Use this URL to cite or link to this record in EThOS: http://ethos.bl.uk/OrderDetails.do?uin=uk.bl.ethos.605418
Title: Self-organising heterogeneous cellular networks
Author: Joyce, Robert Michael
Awarding Body: University of Leeds
Current Institution: University of Leeds
Date of Award: 2013
Availability of Full Text:
Access from EThOS:
Access from Institution:
Abstract:
The mobile communications market has experienced massive growth over the past 10 years, fuelled by the continuing take up of mobile services in the developing world and the exponential mobile data growth seen in the developed world. Current forecasts predict that today’s global mobile data traffic is set to rise by over 1000% by the year 2017 and in order to cope with this demand current 2nd and 3rd generation mobile networks are now evolving toward self-organising 4th generation heterogeneous networks in most markets. To address these capacity challenges this thesis firstly explores novel means to maximise the capacity of the existing macrocell network, therefore delaying the deployment of small cells and their associated costs. To do this it considers both higher order sectorisation and self-organising dynamic antenna tilt at the macrocell and shows through both detailed simulation and field trials that both techniques provide a reasonable capacity gain and therefore delay the need for the deployment of small cells. However, given current traffic forecasts, it is accepted that small cells will be required in the future and this thesis also considers the use of Self-Organising Network techniques to ensure that these small cells are located as close as possible to traffic hotspots to maximise their traffic and cost effectiveness. The thesis then goes on to show the effectiveness of low powered small cells to offload traffic from a co-channel macrocell layer and finally proposes a number of Self-Organising Network methods to maximise traffic offload from the macrocell layer onto a deployed small cell layer.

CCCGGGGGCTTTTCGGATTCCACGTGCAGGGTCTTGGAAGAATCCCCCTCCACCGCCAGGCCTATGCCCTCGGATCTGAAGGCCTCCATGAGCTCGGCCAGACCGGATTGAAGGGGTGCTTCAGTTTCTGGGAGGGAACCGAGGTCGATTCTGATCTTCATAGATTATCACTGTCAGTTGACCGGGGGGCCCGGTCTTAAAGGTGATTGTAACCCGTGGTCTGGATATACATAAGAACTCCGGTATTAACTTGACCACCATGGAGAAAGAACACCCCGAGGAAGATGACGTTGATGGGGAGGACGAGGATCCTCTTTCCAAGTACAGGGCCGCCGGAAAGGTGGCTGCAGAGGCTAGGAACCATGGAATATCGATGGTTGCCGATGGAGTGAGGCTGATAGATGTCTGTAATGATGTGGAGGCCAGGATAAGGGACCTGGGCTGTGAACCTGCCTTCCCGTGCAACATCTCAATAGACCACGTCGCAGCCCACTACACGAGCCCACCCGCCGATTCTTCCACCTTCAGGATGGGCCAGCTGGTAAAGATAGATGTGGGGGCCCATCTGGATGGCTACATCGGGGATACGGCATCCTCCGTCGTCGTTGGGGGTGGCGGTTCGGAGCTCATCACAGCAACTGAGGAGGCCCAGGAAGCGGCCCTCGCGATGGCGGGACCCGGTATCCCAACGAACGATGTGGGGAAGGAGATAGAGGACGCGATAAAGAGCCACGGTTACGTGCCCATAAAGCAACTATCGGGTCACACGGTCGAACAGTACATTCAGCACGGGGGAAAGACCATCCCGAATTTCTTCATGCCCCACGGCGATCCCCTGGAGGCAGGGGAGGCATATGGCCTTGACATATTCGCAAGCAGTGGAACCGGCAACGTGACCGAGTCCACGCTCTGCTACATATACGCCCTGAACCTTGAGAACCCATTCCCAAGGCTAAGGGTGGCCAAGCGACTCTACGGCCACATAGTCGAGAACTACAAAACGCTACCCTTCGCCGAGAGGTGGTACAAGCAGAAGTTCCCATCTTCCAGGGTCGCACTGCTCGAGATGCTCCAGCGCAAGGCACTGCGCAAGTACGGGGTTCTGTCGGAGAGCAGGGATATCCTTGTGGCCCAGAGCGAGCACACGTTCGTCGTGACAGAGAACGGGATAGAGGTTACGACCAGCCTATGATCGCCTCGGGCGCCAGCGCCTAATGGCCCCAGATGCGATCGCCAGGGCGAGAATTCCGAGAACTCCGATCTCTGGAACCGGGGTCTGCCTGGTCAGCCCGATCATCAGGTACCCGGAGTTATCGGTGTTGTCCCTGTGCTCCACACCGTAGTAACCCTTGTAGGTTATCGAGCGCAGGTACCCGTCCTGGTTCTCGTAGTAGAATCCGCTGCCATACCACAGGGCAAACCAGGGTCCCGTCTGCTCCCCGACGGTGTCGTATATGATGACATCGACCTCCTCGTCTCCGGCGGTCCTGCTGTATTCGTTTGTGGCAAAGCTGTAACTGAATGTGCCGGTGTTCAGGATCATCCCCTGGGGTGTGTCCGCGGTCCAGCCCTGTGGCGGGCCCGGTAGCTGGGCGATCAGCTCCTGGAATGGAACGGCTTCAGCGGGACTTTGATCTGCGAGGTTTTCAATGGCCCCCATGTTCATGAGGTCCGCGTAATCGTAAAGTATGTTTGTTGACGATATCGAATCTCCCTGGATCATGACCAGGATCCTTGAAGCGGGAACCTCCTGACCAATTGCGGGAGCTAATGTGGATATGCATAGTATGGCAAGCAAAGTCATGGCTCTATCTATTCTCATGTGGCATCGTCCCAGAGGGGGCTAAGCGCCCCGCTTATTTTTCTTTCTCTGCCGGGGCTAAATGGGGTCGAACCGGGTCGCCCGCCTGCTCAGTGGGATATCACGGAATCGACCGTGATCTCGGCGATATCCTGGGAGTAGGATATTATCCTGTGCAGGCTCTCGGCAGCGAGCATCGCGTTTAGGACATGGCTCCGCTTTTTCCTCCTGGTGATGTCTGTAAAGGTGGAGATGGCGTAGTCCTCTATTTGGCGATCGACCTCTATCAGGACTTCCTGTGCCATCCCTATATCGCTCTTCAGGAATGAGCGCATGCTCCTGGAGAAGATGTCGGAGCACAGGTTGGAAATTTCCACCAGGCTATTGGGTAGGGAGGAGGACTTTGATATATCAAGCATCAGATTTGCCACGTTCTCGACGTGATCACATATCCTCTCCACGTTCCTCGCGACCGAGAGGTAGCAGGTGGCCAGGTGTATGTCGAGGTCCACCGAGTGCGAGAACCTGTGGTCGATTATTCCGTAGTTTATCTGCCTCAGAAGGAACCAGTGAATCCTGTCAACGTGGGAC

Supervisor: O’Farrell, T. ; Strangeways, H. ; Zhang, L. Sponsor: Not available
Qualification Name: Thesis (Ph.D.) Qualification Level: Doctoral
EThOS ID: uk.bl.ethos.605418  DOI: Not available
Share: